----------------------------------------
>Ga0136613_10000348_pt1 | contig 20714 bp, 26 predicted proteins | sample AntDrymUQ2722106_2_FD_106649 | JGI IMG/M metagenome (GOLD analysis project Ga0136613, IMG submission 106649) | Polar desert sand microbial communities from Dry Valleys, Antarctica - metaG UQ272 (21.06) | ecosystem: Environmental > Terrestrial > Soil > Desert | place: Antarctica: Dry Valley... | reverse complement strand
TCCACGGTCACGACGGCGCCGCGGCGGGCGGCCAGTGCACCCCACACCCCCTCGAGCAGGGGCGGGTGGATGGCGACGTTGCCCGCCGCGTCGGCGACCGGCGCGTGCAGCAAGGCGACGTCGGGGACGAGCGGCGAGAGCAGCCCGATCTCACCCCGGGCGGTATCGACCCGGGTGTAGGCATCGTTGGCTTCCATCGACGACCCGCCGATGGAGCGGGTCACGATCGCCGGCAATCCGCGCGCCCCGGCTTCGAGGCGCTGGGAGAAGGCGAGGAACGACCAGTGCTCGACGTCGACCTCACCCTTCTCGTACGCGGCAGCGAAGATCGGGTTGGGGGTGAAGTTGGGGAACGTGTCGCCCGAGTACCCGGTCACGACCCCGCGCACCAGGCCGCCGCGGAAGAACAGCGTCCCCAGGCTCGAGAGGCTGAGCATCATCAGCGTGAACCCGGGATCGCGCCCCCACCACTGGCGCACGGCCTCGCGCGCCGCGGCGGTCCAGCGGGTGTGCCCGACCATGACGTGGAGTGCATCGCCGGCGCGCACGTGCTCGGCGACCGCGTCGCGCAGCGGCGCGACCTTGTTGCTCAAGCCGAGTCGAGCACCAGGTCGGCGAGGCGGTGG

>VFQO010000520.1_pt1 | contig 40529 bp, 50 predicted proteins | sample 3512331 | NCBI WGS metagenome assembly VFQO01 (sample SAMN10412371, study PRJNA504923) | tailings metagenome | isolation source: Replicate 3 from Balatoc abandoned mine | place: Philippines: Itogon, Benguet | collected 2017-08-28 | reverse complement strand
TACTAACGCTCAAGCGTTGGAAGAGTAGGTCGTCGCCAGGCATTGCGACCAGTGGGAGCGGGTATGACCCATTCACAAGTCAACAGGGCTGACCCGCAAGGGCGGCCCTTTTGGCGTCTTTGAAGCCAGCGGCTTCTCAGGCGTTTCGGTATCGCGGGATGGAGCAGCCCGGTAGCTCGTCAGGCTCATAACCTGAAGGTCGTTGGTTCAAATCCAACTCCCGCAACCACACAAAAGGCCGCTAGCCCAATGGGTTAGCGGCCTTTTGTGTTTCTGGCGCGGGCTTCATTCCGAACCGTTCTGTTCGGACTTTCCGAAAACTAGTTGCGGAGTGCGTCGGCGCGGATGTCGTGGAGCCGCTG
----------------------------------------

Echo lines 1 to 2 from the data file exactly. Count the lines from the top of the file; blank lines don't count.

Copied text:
>Ga0136613_10000348_pt1 | contig 20714 bp, 26 predicted proteins | sample AntDrymUQ2722106_2_FD_106649 | JGI IMG/M metagenome (GOLD analysis project Ga0136613, IMG submission 106649) | Polar desert sand microbial communities from Dry Valleys, Antarctica - metaG UQ272 (21.06) | ecosystem: Environmental > Terrestrial > Soil > Desert | place: Antarctica: Dry Valley... | reverse complement strand
TCCACGGTCACGACGGCGCCGCGGCGGGCGGCCAGTGCACCCCACACCCCCTCGAGCAGGGGCGGGTGGATGGCGACGTTGCCCGCCGCGTCGGCGACCGGCGCGTGCAGCAAGGCGACGTCGGGGACGAGCGGCGAGAGCAGCCCGATCTCACCCCGGGCGGTATCGACCCGGGTGTAGGCATCGTTGGCTTCCATCGACGACCCGCCGATGGAGCGGGTCACGATCGCCGGCAATCCGCGCGCCCCGGCTTCGAGGCGCTGGGAGAAGGCGAGGAACGACCAGTGCTCGACGTCGACCTCACCCTTCTCGTACGCGGCAGCGAAGATCGGGTTGGGGGTGAAGTTGGGGAACGTGTCGCCCGAGTACCCGGTCACGACCCCGCGCACCAGGCCGCCGCGGAAGAACAGCGTCCCCAGGCTCGAGAGGCTGAGCATCATCAGCGTGAACCCGGGATCGCGCCCCCACCACTGGCGCACGGCCTCGCGCGCCGCGGCGGTCCAGCGGGTGTGCCCGACCATGACGTGGAGTGCATCGCCGGCGCGCACGTGCTCGGCGACCGCGTCGCGCAGCGGCGCGACCTTGTTGCTCAAGCCGAGTCGAGCACCAGGTCGGCGAGGCGGTGG